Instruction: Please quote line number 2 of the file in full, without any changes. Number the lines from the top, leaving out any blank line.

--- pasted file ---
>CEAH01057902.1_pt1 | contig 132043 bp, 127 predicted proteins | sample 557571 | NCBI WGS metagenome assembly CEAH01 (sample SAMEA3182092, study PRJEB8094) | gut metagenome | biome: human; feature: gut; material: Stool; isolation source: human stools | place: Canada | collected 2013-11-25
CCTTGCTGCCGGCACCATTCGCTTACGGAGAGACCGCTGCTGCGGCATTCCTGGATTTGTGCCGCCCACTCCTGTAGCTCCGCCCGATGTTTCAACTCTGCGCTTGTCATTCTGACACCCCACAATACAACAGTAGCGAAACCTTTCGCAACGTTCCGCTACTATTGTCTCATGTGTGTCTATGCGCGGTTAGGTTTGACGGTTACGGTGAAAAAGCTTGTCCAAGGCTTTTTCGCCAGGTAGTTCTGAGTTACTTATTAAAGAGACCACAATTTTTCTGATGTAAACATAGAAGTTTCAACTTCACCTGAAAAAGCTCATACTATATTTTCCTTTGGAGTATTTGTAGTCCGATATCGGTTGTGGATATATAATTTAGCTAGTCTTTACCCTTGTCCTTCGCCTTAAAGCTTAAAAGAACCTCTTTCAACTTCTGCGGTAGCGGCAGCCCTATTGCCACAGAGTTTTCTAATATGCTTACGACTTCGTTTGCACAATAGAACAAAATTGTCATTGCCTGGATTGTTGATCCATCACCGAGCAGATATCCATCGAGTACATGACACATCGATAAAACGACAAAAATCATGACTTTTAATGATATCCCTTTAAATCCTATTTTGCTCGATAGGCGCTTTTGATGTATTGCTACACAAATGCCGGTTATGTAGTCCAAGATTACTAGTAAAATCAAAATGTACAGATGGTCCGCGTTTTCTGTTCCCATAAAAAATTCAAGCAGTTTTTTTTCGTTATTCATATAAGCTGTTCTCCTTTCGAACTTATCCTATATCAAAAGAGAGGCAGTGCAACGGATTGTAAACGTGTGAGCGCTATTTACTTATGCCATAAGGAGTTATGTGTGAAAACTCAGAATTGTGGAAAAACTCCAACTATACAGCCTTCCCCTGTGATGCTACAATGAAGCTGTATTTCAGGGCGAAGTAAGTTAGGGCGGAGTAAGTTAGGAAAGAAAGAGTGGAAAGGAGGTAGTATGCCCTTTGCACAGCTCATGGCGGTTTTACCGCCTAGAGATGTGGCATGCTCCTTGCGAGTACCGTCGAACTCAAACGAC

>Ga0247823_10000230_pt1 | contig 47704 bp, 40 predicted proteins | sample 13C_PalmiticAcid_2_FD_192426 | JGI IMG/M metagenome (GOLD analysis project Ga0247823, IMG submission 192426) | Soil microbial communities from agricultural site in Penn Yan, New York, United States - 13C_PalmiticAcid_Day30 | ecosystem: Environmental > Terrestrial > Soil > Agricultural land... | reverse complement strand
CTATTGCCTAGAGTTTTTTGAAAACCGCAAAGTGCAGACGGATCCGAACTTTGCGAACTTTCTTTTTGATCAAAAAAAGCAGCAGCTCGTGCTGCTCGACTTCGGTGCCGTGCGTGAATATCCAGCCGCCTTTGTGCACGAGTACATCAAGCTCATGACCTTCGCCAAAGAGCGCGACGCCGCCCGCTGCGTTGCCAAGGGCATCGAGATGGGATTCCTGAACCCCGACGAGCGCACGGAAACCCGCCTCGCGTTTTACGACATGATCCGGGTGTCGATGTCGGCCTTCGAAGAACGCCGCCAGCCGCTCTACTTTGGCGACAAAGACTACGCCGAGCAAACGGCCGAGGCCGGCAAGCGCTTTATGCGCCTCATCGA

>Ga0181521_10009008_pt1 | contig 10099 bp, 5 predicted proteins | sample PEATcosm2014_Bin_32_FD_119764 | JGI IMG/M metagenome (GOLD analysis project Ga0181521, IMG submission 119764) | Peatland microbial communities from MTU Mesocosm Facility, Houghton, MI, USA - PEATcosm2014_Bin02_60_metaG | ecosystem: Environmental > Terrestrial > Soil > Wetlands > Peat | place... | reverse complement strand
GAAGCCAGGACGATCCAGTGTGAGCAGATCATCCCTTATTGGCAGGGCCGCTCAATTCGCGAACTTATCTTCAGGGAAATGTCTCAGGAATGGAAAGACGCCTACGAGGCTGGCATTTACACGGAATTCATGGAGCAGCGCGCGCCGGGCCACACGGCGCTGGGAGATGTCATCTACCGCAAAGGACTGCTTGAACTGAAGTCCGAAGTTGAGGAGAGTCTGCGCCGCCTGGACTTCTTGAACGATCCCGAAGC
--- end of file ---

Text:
CCTTGCTGCCGGCACCATTCGCTTACGGAGAGACCGCTGCTGCGGCATTCCTGGATTTGTGCCGCCCACTCCTGTAGCTCCGCCCGATGTTTCAACTCTGCGCTTGTCATTCTGACACCCCACAATACAACAGTAGCGAAACCTTTCGCAACGTTCCGCTACTATTGTCTCATGTGTGTCTATGCGCGGTTAGGTTTGACGGTTACGGTGAAAAAGCTTGTCCAAGGCTTTTTCGCCAGGTAGTTCTGAGTTACTTATTAAAGAGACCACAATTTTTCTGATGTAAACATAGAAGTTTCAACTTCACCTGAAAAAGCTCATACTATATTTTCCTTTGGAGTATTTGTAGTCCGATATCGGTTGTGGATATATAATTTAGCTAGTCTTTACCCTTGTCCTTCGCCTTAAAGCTTAAAAGAACCTCTTTCAACTTCTGCGGTAGCGGCAGCCCTATTGCCACAGAGTTTTCTAATATGCTTACGACTTCGTTTGCACAATAGAACAAAATTGTCATTGCCTGGATTGTTGATCCATCACCGAGCAGATATCCATCGAGTACATGACACATCGATAAAACGACAAAAATCATGACTTTTAATGATATCCCTTTAAATCCTATTTTGCTCGATAGGCGCTTTTGATGTATTGCTACACAAATGCCGGTTATGTAGTCCAAGATTACTAGTAAAATCAAAATGTACAGATGGTCCGCGTTTTCTGTTCCCATAAAAAATTCAAGCAGTTTTTTTTCGTTATTCATATAAGCTGTTCTCCTTTCGAACTTATCCTATATCAAAAGAGAGGCAGTGCAACGGATTGTAAACGTGTGAGCGCTATTTACTTATGCCATAAGGAGTTATGTGTGAAAACTCAGAATTGTGGAAAAACTCCAACTATACAGCCTTCCCCTGTGATGCTACAATGAAGCTGTATTTCAGGGCGAAGTAAGTTAGGGCGGAGTAAGTTAGGAAAGAAAGAGTGGAAAGGAGGTAGTATGCCCTTTGCACAGCTCATGGCGGTTTTACCGCCTAGAGATGTGGCATGCTCCTTGCGAGTACCGTCGAACTCAAACGAC